or Connect
EpicSki › The Barking Bear Forums › On the Snow (Skiing Forums) › Ski Gear Discussion › Glove or Mitten Suggestions for Cold Hands
New Posts  All Forums:Forum Nav:

Glove or Mitten Suggestions for Cold Hands - Page 2

post #31 of 59

So, surprisingly, the best liner/underglove I've ever found is a Burton synthetic. They do fall apart eventually because they're thin, just like silk, but I have always had dry hands with them - they wick better than anything I've experienced. And they're not expensive.  http://www.burton.com/default/touchscreen-liner/W16-103191.html?cgid=mens-snowboard-glove-liners  .. last season I stocked up on several extra pairs. Evo has them for less than $10 right now: http://www.evo.com/outlet/gloves/burton-touchscreen-liner-14.aspx

post #32 of 59
Quote:
Originally Posted by bounceswoosh View Post
 

So, surprisingly, the best liner/underglove I've ever found is a Burton synthetic. They do fall apart eventually because they're thin, just like silk, but I have always had dry hands with them - they wick better than anything I've experienced. And they're not expensive.  http://www.burton.com/default/touchscreen-liner/W16-103191.html?cgid=mens-snowboard-glove-liners  .. last season I stocked up on several extra pairs. Evo has them for less than $10 right now: http://www.evo.com/outlet/gloves/burton-touchscreen-liner-14.aspx

Great signature!

post #33 of 59
Thread Starter 

My hesitation with FTP is that I have gone the value route before only to run into things that have really been cheap.

 

All the thought processes behind the gloves on their website make a lot of sense. And the online response after a year is that they are quality.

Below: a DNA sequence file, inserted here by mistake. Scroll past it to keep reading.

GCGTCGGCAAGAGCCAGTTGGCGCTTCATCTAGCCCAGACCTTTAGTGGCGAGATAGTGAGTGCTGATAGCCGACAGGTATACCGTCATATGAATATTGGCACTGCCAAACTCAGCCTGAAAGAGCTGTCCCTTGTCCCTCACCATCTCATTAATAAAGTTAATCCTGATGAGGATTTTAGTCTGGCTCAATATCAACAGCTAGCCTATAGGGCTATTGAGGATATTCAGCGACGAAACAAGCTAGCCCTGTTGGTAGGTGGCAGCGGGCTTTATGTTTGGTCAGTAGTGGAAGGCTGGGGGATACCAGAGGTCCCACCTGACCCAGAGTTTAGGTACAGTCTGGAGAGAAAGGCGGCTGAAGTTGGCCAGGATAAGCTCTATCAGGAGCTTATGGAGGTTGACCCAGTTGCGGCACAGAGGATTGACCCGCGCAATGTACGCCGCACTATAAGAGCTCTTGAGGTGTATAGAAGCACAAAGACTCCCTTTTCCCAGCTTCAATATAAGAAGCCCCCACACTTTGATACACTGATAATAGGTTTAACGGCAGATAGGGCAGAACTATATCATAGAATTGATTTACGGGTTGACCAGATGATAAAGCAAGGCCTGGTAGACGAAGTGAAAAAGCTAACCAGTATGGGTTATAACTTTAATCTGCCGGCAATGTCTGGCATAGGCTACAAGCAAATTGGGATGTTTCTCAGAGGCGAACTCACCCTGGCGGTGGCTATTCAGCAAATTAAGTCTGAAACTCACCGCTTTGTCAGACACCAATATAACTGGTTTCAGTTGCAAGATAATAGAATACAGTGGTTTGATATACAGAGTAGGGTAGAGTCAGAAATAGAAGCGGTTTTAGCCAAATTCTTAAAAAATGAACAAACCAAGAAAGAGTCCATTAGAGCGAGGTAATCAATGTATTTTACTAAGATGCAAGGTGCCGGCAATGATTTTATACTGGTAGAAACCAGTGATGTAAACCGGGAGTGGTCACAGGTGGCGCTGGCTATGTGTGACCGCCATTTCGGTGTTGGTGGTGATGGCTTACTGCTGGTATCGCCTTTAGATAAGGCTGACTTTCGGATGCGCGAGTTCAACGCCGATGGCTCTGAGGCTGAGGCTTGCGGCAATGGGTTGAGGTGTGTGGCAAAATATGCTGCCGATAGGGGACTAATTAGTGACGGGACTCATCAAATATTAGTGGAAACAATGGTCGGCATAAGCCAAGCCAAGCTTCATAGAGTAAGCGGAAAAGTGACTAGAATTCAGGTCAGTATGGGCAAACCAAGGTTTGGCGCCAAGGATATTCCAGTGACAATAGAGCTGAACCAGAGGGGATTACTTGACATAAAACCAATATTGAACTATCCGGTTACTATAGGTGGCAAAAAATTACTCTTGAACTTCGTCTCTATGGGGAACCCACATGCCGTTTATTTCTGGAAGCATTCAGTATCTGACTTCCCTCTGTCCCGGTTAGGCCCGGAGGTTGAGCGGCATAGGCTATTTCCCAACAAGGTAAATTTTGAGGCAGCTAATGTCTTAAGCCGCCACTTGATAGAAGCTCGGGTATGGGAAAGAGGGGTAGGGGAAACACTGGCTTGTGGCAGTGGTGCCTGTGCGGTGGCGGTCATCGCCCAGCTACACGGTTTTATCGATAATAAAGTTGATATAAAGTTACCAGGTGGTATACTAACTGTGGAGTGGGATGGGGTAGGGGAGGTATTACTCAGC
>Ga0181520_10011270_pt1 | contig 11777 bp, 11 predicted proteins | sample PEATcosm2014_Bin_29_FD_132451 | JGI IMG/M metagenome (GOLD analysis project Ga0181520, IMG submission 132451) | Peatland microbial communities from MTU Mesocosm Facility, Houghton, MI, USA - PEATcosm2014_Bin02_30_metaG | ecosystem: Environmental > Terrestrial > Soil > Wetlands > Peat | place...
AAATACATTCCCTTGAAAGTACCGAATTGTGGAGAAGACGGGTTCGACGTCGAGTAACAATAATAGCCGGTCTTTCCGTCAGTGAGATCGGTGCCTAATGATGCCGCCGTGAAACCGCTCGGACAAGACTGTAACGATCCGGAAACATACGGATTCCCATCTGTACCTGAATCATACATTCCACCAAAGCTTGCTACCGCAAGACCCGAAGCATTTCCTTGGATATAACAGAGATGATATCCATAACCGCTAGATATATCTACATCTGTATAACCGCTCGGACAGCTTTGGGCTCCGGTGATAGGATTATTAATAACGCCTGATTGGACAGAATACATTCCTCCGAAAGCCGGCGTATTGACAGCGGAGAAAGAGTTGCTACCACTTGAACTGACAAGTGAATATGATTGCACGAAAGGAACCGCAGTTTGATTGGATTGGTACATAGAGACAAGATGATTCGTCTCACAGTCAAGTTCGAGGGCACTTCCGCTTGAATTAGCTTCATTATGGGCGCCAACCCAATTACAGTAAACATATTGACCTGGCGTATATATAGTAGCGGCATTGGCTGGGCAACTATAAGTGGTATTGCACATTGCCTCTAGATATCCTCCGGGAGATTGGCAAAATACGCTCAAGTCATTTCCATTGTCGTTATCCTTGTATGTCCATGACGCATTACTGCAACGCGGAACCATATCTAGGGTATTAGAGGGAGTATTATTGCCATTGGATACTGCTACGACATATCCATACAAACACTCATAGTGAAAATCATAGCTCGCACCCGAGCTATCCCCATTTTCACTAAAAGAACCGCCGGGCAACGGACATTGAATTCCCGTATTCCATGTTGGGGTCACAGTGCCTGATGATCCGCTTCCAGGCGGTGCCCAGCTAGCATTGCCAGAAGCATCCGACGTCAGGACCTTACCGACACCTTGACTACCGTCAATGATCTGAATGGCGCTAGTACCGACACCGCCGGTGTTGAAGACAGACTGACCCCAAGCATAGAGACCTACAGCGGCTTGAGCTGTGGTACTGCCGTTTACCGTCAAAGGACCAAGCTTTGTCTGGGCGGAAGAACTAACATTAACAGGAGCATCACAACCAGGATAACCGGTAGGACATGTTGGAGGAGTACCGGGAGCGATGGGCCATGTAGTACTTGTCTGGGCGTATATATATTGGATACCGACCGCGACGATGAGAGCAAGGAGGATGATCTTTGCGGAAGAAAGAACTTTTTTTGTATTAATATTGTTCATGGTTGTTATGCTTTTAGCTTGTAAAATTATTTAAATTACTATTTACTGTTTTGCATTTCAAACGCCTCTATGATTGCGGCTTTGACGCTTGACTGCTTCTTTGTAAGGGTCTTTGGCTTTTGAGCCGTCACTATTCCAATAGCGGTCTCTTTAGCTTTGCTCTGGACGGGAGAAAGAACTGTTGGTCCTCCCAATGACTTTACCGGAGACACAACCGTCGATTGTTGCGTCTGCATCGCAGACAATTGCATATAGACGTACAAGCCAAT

Having been skunked in the past has me hedging towards one of the Hestra models, which FTP seems to try and directly compare itself too frequently and use as somewhat of a baseline.

 

The FTP advantage is that even at full price getting both a glove and mitten would give me some versatility in various temps.

 

I am a resort skier, so I can always leave one in the bag back at a lodge if I need to swap things out.

 

The BD Mercury Mitt would be in my price range, and they are getting some love for being warm.

post #34 of 59
Quote:
Originally Posted by CentralVT08 View Post
 

My hesitation with FTP is that I have gone the value route before only to run into things that have really been cheap.

 

All the thought processes behind the gloves on their website make a lot of sense. And the online response after a year is that they are quality.

 

Having been skunked in the past has me hedging towards one of the Hestra models, which FTP seems to try and directly compare itself too frequently and use as somewhat of a baseline.

 

The FTP advantage is that even at full price getting both a glove and mitten would give me some versatility in various temps.

 

I am a resort skier, so I can always leave one in the bag back at a lodge if I need to swap things out.

 

The BD Mercury Mitt would be in my price range, and they are getting some love for being warm.

 

I just don't believe the FTP story about them being warm. *So many times* I have had people with, I guess, functional circulation in their hands, or whatever, tell me that such and such glove or mitten is super warm. Only to find that they were barely better than wet tissue paper for me. Google "hunter's reflex." I hate those people.

post #35 of 59
Thread Starter 
Quote:
Originally Posted by bounceswoosh View Post
 

 

I just don't believe the FTP story about them being warm. *So many times* I have had people with, I guess, functional circulation in their hands, or whatever, tell me that such and such glove or mitten is super warm. Only to find that they were barely better than wet tissue paper for me.